Knoxville: Summer of 1915

From Wikipedia, the free encyclopedia
Jump to: navigation, search

Knoxville: Summer of 1915, Op. 24, is a 1947 work for voice and orchestra by Samuel Barber, with text from a 1938 short prose piece by James Agee. The work was commissioned by soprano Eleanor Steber, who premiered it in 1948 with the Boston Symphony Orchestra under Serge Koussevitzky. Although the piece is traditionally sung by a soprano, it may also be sung by tenor. The text is in the persona of a male child.


Samuel Barber's Knoxville: Summer of 1915 is a lush, richly textured work. Setting music to excerpts from "Knoxville: Summer of 1915", a 1938 prose poem by James Agee that later became a preamble to his posthumously published, Pulitzer Prize-winning book, A Death in the Family (1957), Barber paints an idyllic, nostalgic picture of Agee's native Knoxville, Tennessee. The preamble is a simple, dreamlike depiction of an evening in the American South, narrated by a child who seems, at times, to transform into an adult. It is difficult to tell at times the identity of the speaker, enhancing the dreamlike quality of the work. Knoxville is set in one movement, and the composer describes it as "lyric rhapsody" (Heyman,[page needed]). Barber's choice to compose in a form less constricted in the large-scale parallels Agee's own choice in developing his work; both represent the fruits of a spontaneous improvisation, fueled by a moving nostalgia:

I was greatly interested in improvisatory writing, as against carefully composed, multiple-draft writing: i.e., with a kind of parallel to improvisation in jazz, to a certain kind of "genuine" lyric which I thought should be purely improvised... It took possibly an hour and a half; on revision, I stayed about 98 per cent faithful to my rule, for these "improvised" experiments, against any revision whatever. (James Agee, "Program Notes of the Boston Symphony Orchestra", quoted in (Heyman,[page needed]))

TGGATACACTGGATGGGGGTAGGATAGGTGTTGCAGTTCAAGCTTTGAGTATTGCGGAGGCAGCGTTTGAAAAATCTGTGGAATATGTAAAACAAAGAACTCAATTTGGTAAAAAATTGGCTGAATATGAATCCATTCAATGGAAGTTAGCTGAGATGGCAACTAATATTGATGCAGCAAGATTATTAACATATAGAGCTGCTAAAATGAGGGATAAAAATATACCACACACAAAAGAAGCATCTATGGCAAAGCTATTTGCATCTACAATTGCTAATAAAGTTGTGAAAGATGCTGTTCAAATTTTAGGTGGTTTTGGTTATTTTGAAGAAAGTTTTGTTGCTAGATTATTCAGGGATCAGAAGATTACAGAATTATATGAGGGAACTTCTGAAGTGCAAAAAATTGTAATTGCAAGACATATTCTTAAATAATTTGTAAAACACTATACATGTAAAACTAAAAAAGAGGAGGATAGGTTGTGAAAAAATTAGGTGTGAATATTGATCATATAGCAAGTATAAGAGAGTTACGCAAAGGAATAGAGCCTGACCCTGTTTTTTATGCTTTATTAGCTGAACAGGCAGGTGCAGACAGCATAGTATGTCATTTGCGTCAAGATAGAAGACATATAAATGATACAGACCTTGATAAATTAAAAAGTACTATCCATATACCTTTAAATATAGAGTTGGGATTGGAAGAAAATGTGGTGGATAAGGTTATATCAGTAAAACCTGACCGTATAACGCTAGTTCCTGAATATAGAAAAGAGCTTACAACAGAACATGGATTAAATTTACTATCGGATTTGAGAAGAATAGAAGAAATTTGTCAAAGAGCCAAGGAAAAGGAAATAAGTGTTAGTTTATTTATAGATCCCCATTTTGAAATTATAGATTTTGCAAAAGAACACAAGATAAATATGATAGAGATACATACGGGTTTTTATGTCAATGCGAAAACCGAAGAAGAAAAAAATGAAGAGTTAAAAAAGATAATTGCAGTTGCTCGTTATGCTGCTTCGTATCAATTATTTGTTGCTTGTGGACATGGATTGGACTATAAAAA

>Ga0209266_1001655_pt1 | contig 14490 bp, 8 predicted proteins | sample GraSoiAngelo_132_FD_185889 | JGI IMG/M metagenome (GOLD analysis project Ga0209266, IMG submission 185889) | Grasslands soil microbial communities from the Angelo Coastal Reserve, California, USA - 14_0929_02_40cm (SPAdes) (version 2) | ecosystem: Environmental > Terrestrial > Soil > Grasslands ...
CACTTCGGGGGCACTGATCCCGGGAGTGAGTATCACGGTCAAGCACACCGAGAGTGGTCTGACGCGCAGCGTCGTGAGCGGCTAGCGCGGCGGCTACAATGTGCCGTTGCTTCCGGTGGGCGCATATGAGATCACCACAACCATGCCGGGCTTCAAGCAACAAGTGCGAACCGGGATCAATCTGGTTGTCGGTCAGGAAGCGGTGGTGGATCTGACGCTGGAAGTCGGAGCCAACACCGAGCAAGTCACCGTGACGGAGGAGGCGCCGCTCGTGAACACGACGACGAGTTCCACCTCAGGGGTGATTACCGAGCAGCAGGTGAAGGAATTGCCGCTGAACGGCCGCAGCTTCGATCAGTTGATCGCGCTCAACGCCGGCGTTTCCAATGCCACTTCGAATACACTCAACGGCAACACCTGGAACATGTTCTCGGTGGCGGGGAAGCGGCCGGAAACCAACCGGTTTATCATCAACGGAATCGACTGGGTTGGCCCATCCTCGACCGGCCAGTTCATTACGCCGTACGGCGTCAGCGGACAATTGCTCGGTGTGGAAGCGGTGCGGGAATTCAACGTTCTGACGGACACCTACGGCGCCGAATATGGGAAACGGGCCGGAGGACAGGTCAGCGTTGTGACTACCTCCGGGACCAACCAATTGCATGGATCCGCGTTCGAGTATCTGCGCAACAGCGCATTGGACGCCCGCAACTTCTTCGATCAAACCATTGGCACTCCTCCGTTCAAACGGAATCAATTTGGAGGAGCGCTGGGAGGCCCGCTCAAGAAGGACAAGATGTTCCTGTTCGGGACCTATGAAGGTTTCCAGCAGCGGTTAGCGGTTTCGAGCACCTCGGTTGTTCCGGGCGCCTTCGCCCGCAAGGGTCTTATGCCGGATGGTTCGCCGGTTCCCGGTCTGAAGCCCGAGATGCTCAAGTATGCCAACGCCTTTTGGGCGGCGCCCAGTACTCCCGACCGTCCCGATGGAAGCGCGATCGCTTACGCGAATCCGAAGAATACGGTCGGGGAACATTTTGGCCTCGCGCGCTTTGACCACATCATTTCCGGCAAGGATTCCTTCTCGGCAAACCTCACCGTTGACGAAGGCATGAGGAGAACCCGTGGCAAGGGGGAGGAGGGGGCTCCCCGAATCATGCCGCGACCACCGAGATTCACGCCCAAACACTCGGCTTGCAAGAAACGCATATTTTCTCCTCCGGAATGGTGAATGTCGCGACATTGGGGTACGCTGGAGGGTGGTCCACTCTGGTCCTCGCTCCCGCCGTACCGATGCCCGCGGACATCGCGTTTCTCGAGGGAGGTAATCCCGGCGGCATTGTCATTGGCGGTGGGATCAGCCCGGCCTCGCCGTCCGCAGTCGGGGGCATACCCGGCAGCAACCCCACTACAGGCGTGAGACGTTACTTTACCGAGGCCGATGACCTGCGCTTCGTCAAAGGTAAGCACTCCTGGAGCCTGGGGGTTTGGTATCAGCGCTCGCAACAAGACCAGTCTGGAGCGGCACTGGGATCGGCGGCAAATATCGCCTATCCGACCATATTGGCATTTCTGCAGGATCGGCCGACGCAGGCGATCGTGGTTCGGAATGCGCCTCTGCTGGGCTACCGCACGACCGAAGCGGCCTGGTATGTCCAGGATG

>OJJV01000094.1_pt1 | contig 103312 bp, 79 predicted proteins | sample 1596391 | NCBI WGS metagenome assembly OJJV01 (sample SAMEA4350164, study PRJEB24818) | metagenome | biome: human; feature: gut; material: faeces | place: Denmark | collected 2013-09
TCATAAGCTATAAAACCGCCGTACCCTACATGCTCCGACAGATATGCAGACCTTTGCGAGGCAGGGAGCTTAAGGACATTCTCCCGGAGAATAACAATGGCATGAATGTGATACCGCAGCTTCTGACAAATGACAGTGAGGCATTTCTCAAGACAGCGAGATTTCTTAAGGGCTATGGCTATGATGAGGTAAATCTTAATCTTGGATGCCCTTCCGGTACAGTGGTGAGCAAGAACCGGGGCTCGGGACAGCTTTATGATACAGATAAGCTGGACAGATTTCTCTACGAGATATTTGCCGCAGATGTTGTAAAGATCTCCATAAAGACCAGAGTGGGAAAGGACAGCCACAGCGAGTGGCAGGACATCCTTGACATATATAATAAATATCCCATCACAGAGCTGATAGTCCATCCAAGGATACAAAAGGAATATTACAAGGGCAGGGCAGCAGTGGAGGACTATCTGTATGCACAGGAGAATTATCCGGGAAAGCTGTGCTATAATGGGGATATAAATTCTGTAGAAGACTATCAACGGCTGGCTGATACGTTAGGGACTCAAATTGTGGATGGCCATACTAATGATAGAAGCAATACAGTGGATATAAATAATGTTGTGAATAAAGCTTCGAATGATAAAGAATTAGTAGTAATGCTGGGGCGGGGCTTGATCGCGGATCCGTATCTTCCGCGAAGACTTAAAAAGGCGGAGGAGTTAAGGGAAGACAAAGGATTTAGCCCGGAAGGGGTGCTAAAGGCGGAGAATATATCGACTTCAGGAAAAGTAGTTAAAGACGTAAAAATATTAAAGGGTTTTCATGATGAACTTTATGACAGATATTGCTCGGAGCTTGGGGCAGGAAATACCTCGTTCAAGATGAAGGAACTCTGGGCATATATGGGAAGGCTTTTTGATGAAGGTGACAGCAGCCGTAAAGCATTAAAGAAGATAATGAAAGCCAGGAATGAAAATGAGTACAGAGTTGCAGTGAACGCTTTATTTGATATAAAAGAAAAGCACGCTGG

While Knoxville is described as a rhapsody, it can also be seen as almost rondo-like in form (Kreiling,[page needed]).


1915 was a significant year for James Agee. It was the last year his family was intact; his father died in an automobile accident in 1916, and the remaining family members left Knoxville, never to return. According to Agee, it was the point around which his life began to evolve (Aiken,[page needed]). After Barber and Agee met, Barber noted that the two had much in common (Keller).

We are talking now of summer evenings in Knoxville, Tennessee in the time that I lived there so successfully disguised to myself as a child. It was a little bit mixed sort of block, fairly solidly lower middle class, with one or two juts apiece on either side of that. The houses corresponded: middlesized gracefully fretted wood houses built in the late nineties and early nineteen hundreds, with small front and side and more spacious back yards, and trees in the yards. (Agee 1938,[page needed])

Agee's text as excerpted by Barber[edit]

Barber chose only excerpts of "Knoxville" for his composition, but his Knoxville, Summer of 1915, in many ways, parallels Agee's text. Agee was touched by the death of his father in his childhood, while Barber was, during the time of composition, enduring his father's deteriorating health. The two men were similarly aged. Most importantly, however, the two men were so compelled by nostalgia and inspiration that they (supposedly) wrote their pieces quickly and without much revision (Keller).


Knoxville: Summer of 1915 was premiered on April 9, 1948, by Eleanor Steber and the Boston Symphony Orchestra conducted by Serge Koussevitzky. The performance was met with mixed reviews (Heyman,[page needed]).

Barber was not present at the premiere (he was committed to work at the American Academy in Rome at the time, and the performance could not be rescheduled). Koussevitzy wired to him noting that the performance was "an outstanding success and made a deep impression on all" (Heyman,[page needed]). While Koussevitzky never performed the work again, it has remained popular over the years.[citation needed]



  • Agee, James. "Knoxville: Summer of 1915". The Partisan Review (August–September 1938): 22–25.
  • Aiken, Charles S. "The Transformation of James Agee's Knoxville". Geographical Review, Vol. 73, No. 2, pp. 150–65. 1983.
  • Heyman, Barbara B. Samuel Barber: The Composer and His Music. New York: Oxford University Press, 1992.
  • Keller, James M. "Barber: Knoxville: Summer of 1915, Opus 24 – Program Notes". San Francisco Symphony, September 2015 (accessed April 1, 2016).
  • Kreiling, Jean Louise. "The Songs of Samuel Barber: A Study in Literary Taste and Text-Setting". PhD diss. Chapel Hill, N.C.: The University of North Carolina at Chapel Hill, 1986.

Further reading[edit]

  • Taylor, Benedict. "Nostalgia and Cultural Memory in Barber's Knoxville: Summer of 1915". The Journal of Musicology 25, no. 3 (Summer 2008): 211–29.

External links[edit]